Revolution of november 1917

   The revolution that brought the Bolshevik Party to power in Petrograd in November 1917 was little more than a military putsch. The provisional government that had come to power following the March Revolution had little credibility in the countryside. Divided among radical and liberal parties, it had lost control of the army garrison in Petrograd and lacked any security service to protect it from enemies on the left and right. In Petrograd, the Soviet, composed of radical parties but dominated by the Bolsheviks, occupied the power vacuum left by the death of imperial authority.
   Vladimir Lenin saw strategic and tactical opportunities in the situation in Petrograd. He ordered that his senior subordinates, including Leon Trotsky and Feliks Dzerzhinsky, arm Red Guards to form an organized Bolshevik militia capable of seizing power. Lenin also insisted on tight operational security in the run-up to the putsch. Agents of the Bolsheviks, called commissars, worked with naval and army units around the capital. This ensured that the party would not face an organized resistance. The storming of the Winter Palace on the evening of 7 November went off like clockwork in large part because of Lenin’s planning and the gross incompetence of his adversaries.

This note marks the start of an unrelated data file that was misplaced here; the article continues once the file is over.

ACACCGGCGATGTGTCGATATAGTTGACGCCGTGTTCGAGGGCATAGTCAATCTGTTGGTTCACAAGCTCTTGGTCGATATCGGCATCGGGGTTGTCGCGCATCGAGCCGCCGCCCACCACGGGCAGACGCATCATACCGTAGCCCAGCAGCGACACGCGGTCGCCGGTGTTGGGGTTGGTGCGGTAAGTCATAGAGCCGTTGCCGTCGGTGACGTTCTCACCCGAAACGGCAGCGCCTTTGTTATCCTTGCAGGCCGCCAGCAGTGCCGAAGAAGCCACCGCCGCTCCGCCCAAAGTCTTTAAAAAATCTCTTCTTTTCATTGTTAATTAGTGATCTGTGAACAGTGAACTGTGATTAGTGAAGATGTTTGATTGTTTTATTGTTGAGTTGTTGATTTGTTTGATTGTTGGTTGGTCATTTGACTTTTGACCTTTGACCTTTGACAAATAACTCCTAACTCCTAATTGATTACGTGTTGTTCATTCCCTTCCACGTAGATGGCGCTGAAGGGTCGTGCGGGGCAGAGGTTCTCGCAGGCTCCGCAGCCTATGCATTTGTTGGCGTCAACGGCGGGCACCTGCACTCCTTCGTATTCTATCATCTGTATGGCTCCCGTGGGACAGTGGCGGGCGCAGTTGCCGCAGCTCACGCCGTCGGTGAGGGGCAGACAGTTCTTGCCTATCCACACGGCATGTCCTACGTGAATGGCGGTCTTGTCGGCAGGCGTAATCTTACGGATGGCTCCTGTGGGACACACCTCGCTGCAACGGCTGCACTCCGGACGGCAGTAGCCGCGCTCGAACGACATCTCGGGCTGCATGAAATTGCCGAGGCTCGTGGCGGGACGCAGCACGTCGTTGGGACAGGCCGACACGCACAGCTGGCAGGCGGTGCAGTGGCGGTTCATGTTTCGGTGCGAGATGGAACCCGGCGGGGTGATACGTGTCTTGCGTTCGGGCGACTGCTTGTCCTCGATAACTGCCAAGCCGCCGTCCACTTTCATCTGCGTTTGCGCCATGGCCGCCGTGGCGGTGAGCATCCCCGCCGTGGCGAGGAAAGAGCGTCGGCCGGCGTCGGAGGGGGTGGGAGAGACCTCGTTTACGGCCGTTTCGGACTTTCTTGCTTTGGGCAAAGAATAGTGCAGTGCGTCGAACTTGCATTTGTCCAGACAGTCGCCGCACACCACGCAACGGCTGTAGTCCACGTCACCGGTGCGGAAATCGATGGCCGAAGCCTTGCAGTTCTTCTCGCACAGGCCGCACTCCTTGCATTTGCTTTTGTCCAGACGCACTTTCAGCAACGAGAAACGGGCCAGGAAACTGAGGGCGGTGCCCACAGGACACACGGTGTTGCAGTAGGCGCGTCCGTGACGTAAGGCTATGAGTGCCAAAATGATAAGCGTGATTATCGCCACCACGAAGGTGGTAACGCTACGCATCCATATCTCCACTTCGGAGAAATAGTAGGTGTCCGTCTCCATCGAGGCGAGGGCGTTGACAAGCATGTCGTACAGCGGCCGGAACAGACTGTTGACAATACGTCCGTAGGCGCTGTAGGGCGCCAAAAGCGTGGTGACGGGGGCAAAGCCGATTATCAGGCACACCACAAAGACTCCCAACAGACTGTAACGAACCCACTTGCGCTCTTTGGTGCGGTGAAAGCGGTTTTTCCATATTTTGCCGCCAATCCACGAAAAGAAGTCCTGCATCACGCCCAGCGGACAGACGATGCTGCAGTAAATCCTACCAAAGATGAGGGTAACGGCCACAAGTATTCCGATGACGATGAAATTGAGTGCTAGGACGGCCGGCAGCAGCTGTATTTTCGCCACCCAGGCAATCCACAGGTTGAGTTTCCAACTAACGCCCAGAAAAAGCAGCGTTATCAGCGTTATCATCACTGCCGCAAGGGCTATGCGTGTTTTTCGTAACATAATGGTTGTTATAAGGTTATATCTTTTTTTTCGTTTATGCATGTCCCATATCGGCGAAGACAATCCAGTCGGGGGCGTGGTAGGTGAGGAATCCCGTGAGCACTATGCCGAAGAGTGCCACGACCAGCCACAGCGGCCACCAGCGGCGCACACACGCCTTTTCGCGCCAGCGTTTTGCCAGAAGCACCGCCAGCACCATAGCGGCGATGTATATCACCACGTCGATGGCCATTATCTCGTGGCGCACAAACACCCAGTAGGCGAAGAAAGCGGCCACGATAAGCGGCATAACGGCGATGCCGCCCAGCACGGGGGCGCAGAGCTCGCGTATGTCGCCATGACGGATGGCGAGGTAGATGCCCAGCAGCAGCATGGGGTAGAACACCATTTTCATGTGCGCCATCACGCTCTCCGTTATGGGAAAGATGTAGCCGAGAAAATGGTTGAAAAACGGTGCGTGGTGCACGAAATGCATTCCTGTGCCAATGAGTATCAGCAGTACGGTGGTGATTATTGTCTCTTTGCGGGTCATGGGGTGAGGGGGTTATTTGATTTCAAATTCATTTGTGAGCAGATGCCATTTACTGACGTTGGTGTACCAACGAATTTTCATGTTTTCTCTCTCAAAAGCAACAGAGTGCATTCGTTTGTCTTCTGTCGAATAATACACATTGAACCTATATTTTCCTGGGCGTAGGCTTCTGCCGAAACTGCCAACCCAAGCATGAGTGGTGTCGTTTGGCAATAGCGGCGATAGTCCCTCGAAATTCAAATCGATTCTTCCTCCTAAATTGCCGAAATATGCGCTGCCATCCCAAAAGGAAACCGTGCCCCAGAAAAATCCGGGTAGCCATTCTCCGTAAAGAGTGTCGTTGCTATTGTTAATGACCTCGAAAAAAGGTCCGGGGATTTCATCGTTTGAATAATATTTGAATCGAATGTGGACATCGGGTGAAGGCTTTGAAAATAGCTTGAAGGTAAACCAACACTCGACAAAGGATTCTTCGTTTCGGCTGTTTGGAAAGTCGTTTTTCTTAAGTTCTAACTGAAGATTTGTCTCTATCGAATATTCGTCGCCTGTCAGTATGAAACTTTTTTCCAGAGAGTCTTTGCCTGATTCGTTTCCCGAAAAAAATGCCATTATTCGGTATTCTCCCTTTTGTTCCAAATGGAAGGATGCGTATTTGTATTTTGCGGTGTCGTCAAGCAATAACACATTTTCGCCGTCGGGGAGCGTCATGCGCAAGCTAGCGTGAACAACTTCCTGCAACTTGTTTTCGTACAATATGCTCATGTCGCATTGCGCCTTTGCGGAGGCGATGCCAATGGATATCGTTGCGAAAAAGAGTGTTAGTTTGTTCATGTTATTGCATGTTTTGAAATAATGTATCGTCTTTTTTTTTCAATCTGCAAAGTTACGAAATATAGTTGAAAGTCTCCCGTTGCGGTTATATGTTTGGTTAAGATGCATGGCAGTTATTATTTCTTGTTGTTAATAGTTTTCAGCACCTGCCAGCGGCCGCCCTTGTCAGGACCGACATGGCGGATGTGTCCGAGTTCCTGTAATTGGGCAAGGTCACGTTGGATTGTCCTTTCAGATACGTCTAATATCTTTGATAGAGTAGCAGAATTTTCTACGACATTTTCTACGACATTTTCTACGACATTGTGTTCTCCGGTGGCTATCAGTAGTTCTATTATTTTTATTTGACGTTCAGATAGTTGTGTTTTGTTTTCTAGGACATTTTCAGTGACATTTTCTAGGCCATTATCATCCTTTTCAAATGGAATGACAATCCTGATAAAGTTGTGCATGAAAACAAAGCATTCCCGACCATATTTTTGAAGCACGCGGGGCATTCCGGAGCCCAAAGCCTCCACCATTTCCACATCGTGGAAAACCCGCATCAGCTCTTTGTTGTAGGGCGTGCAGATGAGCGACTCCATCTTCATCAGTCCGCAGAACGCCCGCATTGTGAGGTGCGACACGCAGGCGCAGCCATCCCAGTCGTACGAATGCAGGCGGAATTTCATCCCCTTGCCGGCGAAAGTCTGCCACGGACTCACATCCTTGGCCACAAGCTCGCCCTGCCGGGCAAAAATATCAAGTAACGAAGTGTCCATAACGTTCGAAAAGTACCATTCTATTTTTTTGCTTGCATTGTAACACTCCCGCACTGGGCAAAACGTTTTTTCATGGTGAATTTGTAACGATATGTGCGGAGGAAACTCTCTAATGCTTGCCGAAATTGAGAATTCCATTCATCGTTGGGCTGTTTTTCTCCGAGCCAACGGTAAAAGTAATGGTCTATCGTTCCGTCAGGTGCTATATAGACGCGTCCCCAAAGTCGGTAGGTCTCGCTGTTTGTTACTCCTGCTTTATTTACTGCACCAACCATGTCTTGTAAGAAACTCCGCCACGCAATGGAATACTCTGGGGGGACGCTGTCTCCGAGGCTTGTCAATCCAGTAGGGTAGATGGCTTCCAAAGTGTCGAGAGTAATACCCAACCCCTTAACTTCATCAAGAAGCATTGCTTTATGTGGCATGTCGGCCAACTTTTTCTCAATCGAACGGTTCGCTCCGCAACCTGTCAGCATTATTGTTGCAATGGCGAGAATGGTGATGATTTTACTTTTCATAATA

The November revolution did not create Soviet power in Russia; it took five years of civil war and several million dead to accomplish that. Rather the events of 7 November signaled the Bolsheviks’ willingness to seize and hold power by any means necessary. Many of the leaders of the November Revolution were appointed to the new Soviet security service, the Cheka, in December 1917.

Historical dictionary of Russian and Soviet Intelligence. . 2014.

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